• Energy Tax Facts
  • 1 Jul 13

Forbes: The President’s Climate Speech and the Role of Natural Gas

Actor and anti-Fracking hysteria-monger Mark Ruffalo went a bit over the edge on Tuesday (as is his habit), lashing out at President Obama for failing to ban hydraulic fracturing in his speech on “climate change”.  Ruffalo was quoted by Politico as follows:

“Obama deserves praise for prioritizing climate change, but if he’s serious he needs to start by rejecting fracking for oil and gas,” Ruffalo said. “President Obama can’t claim to seriously address climate change and expand fracking for oil and gas — that’s a stark contradiction.”

Ruffalo went on to say that “fracking greatly exacerbates climate change and threatens to put us over the edge”.  As is also his habit, Mr. Ruffalo offered no evidence other than rank hyperbole to back his claims that “fracking” somehow effects “climate change”, which is unsurprising given that no such evidence exists.  He also failed to detail exactly what “edge” he was talking about, but we can reasonably assume it is probably the same “edge” upon which his sanity appears to teeter anytime he opens his hulkish (pun intended) mouth on this subject.

Of course, the President himself wasn’t exactly a modicum of consistency of thought related to oil and natural gas in this speech, as he advocated alternately for more fuel switching from coal to natural gas in the power generation sector and moving to more natural gas-fueled heavy trucks, and in his next breath repeated his unending call for a repeal of all tax “subsidies” received by the oil and gas industry.  Given that – as we have detailed in this space repeatedly – the oil and gas industry does not receive any “subsidies” from the federal government, the President is really calling for a repeal of any existing tax treatment that applies to the oil and gas industry, like deductibility of intangible drilling costs and the percentage depletion deduction.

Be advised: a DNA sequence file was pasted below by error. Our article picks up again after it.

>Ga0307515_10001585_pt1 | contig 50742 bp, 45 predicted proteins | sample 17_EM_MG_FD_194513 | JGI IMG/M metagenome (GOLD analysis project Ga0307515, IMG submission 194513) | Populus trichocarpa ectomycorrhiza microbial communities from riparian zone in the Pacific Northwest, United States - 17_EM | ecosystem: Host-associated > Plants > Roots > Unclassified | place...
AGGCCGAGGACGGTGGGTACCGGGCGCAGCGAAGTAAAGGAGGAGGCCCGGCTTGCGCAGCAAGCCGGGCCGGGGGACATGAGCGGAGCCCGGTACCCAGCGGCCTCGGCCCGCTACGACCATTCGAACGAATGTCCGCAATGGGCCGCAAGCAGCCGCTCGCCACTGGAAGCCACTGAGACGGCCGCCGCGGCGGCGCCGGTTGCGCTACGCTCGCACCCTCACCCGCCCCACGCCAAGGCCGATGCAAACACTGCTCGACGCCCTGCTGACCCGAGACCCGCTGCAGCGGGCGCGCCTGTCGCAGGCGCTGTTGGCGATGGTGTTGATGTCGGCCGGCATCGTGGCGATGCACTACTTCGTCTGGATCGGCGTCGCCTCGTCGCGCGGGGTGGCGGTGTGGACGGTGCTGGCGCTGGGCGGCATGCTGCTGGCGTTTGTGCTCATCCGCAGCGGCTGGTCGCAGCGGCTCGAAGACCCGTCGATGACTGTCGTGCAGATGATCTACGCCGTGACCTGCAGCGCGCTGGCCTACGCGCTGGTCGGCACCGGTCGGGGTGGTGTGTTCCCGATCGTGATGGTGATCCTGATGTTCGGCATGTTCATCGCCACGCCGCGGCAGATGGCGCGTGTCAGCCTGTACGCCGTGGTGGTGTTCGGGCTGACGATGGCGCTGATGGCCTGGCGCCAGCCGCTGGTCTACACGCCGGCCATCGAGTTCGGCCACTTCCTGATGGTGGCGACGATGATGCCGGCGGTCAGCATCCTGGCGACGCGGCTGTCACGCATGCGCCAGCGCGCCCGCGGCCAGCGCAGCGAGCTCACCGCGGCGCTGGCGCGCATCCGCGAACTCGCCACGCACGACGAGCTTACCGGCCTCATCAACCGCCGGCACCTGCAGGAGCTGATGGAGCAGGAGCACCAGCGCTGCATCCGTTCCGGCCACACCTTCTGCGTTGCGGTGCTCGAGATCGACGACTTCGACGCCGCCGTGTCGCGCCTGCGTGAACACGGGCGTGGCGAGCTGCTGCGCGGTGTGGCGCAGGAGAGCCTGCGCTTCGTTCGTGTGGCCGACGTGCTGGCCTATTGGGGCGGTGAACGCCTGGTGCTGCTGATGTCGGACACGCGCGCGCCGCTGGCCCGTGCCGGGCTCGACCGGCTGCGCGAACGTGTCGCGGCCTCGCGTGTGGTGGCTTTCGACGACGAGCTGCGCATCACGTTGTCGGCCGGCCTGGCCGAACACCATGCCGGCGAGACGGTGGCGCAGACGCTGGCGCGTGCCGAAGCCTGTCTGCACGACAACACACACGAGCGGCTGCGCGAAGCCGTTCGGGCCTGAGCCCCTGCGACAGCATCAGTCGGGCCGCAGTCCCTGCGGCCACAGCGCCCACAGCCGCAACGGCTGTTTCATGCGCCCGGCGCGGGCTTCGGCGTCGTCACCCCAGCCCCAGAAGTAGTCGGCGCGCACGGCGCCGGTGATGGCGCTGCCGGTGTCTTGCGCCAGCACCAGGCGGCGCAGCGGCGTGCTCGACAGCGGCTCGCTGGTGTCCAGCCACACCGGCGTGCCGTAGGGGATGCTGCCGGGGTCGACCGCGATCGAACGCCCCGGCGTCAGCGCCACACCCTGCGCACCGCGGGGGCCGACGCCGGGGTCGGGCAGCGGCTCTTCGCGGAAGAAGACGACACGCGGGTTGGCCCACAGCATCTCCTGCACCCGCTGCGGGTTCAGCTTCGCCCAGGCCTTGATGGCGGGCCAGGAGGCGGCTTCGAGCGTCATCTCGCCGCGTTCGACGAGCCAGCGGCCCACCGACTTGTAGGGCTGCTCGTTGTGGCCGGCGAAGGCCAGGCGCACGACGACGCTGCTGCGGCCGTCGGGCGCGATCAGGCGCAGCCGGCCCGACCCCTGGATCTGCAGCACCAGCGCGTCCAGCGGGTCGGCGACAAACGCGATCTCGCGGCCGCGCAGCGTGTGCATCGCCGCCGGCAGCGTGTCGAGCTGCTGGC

So on the one hand, the President claims to want the industry to produce more and more natural gas to help clean up the air by replacing other fuel sources, but on the other hand he wants to repeal these tax treatments that play such a crucial role in the industry’s ability to raise the capital necessary to pay for the drilling of natural gas wells.  Brilliant!

Advocates on both sides of the Keystone XL pipeline debate were also all atwitter (figuratively and literally) after the speech, in which the President said he would approve the building of the northern leg of the line only if the State Department concludes that it would not “significantly” increase greenhouse gas emissions.  Given that the State Department already reached that very conclusion in a draft study released in March of this year, Keystone XL advocates are concluding this means the President will indeed issue his approval soon.

But opponents continue to cling to the false rationale that Canada’s oil sands somehow will cease to produce the oil they already produce if Keystone approval is ultimately denied, urging the Administration to adopt their fairy tale in making the final judgment.  As we pointed out last week, such a final outcome does not appear likely if the decision is made based on rational public policy thought processes and facts, but we do have to admit that disapproval of Keystone XL wouldn’t be the first fairy tale-based decision to come out Washington in the last five years, so anything’s possible.

Overall, as it relates to the oil and natural gas industry, the speech amounted to a regurgitation of policies that have been proposed over and over again, repetition of the standard false assertions on the tax front, and not a lot else.  Given their consistently hyperbolic state of being, it’s easy to see how such a status quo speech might throw Mr. Ruffalo and his band of scare mongers over that “edge” they alway seem to be perched upon.

For everyone else involved in the issue, the speech was really a bit of a non-event, and thus poses no new threats that the oil and natural gas industry hasn’t already seen before.